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  1. I have a Pilot VP with a broad nib (18k). Great writer and I love it except for one thing: When the ink - whether in a Pilot Cartridge or the CON-40 - drops to about 1/2 full, there is no flow/hard starts (which do not resolve after a few strokes) if the pen has been stored nib up. If then placed nib slightly down for a few minutes, the flow is back to normal. By stored, I mean overnight in a pen cup or in my shirt pocket for an hour or so. FYI - the ink - whether in cartridges or via converter - is and has always been Kon Peki. Has anyone else run into this or have any ideas (other than not storing the pen nib up) ? TIA!
  2. boulderchips

    Mystery Hard Starts?

    I recently got my hands on a PenBBS 355 (shoutout to everyone who helped me decide over here: https://www.fountainpennetwork.com/forum/topic/347558-penbbs-355-vs-456/) The pen came with a medium nib, and for the most part I really enjoy it. But I'm getting a persistent hard starting issue, irrespective of stroke direction, which is resisting all my best attempts to fix it. Under its own weight, the pen writes only sporadically. If it doesn't start right away, I can drag it all over the place with no ink getting down. Hard starts happen while writing as well. First I checked nib alignment, which was every so slightly off. Fixed that, but still hard starts. I thought there might have been debris in the way, so I gave the pen a very thorough flushing and flossed the tines. Didn't help either. Then I thought it must be baby's bottom, but some attention with micromesh didn't make a difference, and I was unsure if the tip showed the baby's bottom shape (although I am no nibmeister). Does anyone have any suggestions? I can always swap out for a different #6 nib if necessary, but I'd love to salvage this one if I could. Nib photos (sadly primitive ones) attached below; angles from above, below, writing angle, and head-on. Thanks in advance for any help. Edit to add: So far I've tried the pen with Pilot Blue Black and Iroshizuku Asa Gao, which have always behaved well for me in other pens.
  3. Duraflex by Conklin I bought it from Singapore for months already, the pen is wonderful in looking, big size, all black with rose gold details, affordable, and limited edition with individual number engraved on the barrel... Oh wow, you name it, it has it. I finally use the pen days ago, using Iroshuzuku Murasaki-Shikibu (a wonderful purple colour). I have the pen flushed before using, and yes, within 20 minutes, I regret it. Very disappointed. As mentioned on many forums around, hard start problem appears as frequent as it can and it rails even not pressing hard for some line variations. I could withstand the rail problem as I can use it as a normal pen and not pressing it. But the hard start thing.....uuuuug. T_T The pen needs to break in? or that's the way of the omniflex nib? or other kind of ink may help? Guys, anything I can do? Please share your opinions. Thanks
  4. This problem happens on my Faber Castell Loom and I just bought a pilot metropolitan so now I have something to compare it to. I first want to mention a problem I had months ago but seems to have worked itself out, just in case it's relevant. That would be while writing a couple of pages, the ink would stop flowing and I'd have to lower the piston to get it to write again. That problem appears to have gone away after a couple of months. On to my current (small) issue. If I leave the pen uncapped for about 30 seconds to a minute, it generally doesn't write on the first stroke. Once it starts writing it writes fine. This same problem occurs when moving from a higher angle to a lower angle of writing. Sometimes I'll re-position my hand at a lower angle and it will skip a line or two. I bought a Pilot Metropolitan yesterday and for a third of the price of the Loom.... it writes better. Smoother nib and no hard starts if left uncapped for less than a minute. Now I wouldn't call the Loom's nib scratchy but it does have more feedback and needs more pressure to write well. Below is a video of what happens when I adjust the angle. There are also a few pictures that took way to long to ghetto-rig together but gives a better picture of the nib point. If the ink looks a bit weird it's because it has started to dry as the pictures took some time.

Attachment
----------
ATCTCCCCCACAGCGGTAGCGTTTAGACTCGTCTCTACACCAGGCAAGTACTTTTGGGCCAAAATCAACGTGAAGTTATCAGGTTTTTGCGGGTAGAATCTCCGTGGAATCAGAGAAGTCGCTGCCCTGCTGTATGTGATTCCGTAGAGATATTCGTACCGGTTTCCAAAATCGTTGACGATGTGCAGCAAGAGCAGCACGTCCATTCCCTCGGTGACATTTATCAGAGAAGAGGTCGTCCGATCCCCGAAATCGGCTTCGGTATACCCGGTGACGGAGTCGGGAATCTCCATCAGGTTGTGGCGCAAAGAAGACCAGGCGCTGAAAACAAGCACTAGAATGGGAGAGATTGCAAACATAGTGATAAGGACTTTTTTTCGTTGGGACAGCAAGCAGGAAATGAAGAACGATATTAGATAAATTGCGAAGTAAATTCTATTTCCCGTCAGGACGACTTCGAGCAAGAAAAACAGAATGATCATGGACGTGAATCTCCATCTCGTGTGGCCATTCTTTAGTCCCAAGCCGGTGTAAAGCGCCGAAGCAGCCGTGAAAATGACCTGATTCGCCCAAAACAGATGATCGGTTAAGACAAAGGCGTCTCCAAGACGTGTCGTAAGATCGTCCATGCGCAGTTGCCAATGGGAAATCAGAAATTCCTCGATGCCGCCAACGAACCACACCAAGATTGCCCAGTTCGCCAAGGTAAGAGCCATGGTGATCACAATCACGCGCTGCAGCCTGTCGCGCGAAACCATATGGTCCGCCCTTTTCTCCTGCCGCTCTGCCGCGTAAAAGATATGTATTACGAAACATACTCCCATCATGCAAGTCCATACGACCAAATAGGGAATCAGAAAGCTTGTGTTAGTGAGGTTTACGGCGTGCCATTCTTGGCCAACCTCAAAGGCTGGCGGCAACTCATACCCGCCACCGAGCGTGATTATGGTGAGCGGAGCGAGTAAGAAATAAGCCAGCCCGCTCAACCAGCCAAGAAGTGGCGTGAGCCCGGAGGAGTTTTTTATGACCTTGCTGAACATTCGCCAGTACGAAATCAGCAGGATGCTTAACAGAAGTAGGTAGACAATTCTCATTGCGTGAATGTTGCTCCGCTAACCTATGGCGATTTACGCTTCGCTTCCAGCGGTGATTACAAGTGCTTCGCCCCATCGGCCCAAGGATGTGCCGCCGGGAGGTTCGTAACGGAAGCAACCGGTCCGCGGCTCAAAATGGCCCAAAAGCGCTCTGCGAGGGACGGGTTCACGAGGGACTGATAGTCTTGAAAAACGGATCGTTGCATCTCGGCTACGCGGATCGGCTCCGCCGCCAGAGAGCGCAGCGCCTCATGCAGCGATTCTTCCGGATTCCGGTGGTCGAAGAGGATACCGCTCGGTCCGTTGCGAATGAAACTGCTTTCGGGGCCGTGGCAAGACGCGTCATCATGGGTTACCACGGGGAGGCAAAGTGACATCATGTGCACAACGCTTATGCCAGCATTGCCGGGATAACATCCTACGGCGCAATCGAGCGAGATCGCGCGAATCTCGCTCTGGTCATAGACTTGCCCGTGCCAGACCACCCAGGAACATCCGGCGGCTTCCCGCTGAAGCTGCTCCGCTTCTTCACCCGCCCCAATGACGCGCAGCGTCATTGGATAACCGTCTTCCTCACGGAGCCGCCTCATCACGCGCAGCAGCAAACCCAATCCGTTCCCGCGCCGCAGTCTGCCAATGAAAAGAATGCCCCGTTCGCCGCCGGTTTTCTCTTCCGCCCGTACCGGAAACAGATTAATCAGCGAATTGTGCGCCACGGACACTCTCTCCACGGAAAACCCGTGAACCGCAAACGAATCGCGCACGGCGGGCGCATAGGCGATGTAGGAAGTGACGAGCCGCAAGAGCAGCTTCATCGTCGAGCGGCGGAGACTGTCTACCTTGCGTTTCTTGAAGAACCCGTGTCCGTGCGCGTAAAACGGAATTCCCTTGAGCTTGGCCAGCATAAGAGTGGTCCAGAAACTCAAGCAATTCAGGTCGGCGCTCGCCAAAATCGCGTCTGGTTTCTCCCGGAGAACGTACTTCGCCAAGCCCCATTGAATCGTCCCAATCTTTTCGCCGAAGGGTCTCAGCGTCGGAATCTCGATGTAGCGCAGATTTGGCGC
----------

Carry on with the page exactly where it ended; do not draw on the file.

5. I've seen with one of my wing sung 3008 pens that there's always hard starts on cheaper paper. If i press hard on the nib, the flow resumes but is a bit too wet. It does not write with it's own weight. This led me to think it had baby's bottom since the tines appeared aligned. However, when I use Tomoe River paper, it writes the first time every time. It also delivers a wet line, not a faint one. So is it a feed issue? I've never had this kind of a problem before. There's no issues with the feed keeping up with Tomoe River. I'm willing to experiment on this pen as well and would love any advice!
  6. I recently purchased a serviced Parker 51. However it skips terribly, and starts hard. Backstory: So I asserted that the seller had maybe mislead me about servicing it. So I decided to take it apart and fix it myself. The filler unit works well, so I didn't bother to take that apart. I took off the hood, but realized that the seller didn't lie about it, the collector and feed were completely clean. I re-aligned the nib and feed with the collector carefully, so that the wide air gap on the collector is now precisely over the top of the nib. Then I pushed the nib and feed into the collector as far as they go, and screwed the hood back on. The result: Flow has improved a little bit (possibly because I aligned the nib + feed in relation to the collector better), but the pen still hard starts and skips and like hell. There is a very tight sweet spot, ie. I can hold it in a way in which it skips much less, and of course it doesn't skip when I apply considerable pressure, but... it is not pleasurable to write with it this way. How can I fix this? What am I missing?